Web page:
New data has revealed that temperatures in Greenland are the warmest they have been in 1,000 years, underscoring the growing impact of human-driven climate change on the natural world.
A study published in the scientific journal Nature on Wednesday found that temperatures have risen 1.5 degrees Celsius (2.7 degrees Fahrenheit) above the 20th-century average since 1995. The data shows that Greenland’s ice cores — samples taken from deep within ice sheets and glaciers — have warmed substantially.
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“We keep on [seeing] rising temperatures between the 1990s and 2011,” said the study’s lead author Maria Hoerhold, a glaciologist at the Alfred Wegener Institute in Germany. “We have now a clear signature of global warming.”
As fossil fuel consumption releases carbon into the atmosphere and warms the planet, scientists have warned that governments have yet to make the changes needed to avert the worst repercussions of global warming.
In November, a United Nations report found that many of the world’s most famous glaciers could disappear by 2050 as the planet warms. Of the more than 18,600 glaciers the organisation monitors across 50 World Heritage Sites, about one-third are expected to vanish by mid-century.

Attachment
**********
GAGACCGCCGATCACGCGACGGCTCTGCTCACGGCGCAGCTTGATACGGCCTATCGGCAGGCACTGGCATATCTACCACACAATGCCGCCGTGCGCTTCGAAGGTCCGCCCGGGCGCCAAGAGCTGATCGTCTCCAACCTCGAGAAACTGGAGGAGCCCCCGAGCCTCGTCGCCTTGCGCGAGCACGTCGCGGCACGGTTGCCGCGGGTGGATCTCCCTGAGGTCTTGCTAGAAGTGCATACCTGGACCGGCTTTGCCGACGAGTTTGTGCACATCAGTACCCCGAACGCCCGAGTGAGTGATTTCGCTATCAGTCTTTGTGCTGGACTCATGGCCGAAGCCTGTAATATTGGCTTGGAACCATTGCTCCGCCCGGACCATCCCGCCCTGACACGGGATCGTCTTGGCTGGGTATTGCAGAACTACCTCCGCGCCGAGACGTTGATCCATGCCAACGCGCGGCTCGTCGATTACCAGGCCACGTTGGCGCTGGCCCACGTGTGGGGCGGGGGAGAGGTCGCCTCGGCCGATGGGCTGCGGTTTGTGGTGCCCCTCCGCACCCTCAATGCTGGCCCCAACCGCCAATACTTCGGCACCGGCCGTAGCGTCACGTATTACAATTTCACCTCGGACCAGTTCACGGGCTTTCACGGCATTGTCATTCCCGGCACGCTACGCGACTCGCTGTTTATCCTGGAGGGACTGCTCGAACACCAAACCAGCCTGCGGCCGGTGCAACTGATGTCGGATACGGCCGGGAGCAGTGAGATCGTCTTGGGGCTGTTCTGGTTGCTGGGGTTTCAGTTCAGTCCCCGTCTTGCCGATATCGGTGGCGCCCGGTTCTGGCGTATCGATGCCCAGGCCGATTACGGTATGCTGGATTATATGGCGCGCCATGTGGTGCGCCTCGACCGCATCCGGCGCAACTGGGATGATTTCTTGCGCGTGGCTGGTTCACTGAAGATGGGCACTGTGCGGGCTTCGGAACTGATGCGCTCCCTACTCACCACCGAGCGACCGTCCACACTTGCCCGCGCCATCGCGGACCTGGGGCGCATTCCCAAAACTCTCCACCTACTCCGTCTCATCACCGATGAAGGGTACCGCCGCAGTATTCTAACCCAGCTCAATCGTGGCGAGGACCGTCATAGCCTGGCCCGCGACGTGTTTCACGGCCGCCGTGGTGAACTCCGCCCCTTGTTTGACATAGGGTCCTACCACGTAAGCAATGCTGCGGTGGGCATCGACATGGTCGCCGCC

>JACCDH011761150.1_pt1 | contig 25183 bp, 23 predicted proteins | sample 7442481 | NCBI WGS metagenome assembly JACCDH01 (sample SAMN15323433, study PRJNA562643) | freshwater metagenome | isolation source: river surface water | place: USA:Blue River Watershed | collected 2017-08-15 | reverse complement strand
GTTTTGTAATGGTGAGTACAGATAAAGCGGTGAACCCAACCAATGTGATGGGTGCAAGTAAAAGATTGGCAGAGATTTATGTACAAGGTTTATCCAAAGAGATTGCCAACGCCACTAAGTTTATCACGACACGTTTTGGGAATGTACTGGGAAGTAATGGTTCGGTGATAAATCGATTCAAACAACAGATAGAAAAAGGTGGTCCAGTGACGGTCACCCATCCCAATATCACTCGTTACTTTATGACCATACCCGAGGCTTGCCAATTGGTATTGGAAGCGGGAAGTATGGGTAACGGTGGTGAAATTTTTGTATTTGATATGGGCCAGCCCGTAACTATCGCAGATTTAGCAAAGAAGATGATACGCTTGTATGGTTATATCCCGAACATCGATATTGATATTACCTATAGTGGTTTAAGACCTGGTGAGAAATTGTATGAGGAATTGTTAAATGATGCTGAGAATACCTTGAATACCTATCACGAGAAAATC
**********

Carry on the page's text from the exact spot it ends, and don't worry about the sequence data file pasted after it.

Another study found that two-thirds of the world’s glaciers are expected to disappear by 2100.
Greenland’s ice cores, which reveal information about long-term temperature changes, take time to analyse. Data from the cores had last been updated in 1995 and previously suggested that Greenland was not warming as quickly as the rest of the Arctic region.
However, the newly analysed cores, taken in 2011, show a sharp rise over the last 15 years.
“This is an important finding and corroborates the suspicion that the ‘missing warming’ in the ice cores is due to the fact that the cores end before the strong warming sets in,” said climate scientist Martin Stendel of the Danish Meteorological Institute, who was not involved in the research.
Hoerhold said that natural weather variability and undulations caused by an occasional weather system called “Greenland blocking” had previously hidden the toll of human-caused climate change.
But in the 1990s, that change became too large to ignore. Past data showed Greenland warming at a lower pace than the rest of the Arctic, which was warming four times faster than the global average. Now, Greenland appears to be catching up.
The ice cores are used to create a chart approximating temperatures in Greenland over a more than 1,000-year timeframe, stretching from the years 1000 to 2011.
For the first 800 years, the temperatures slowly cooled, then edged up and down before a dramatic spike in the 1990s. Hoerhold said that there is “almost zero” chance that the post-1995 spike is attributable to a factor other than climate change.
Another set of ice cores was taken in 2019, but Hoerhold said they are still being studied.
The study also revealed that more water is being released as Greenland’s ice melts, contributing to rising sea levels.
“We should be very concerned about North Greenland warming,” said Danish Meteorological Institute ice scientist Jason Box. “Because that region has a dozen sleeping giants in the form of wide tidewater glaciers and an ice stream.”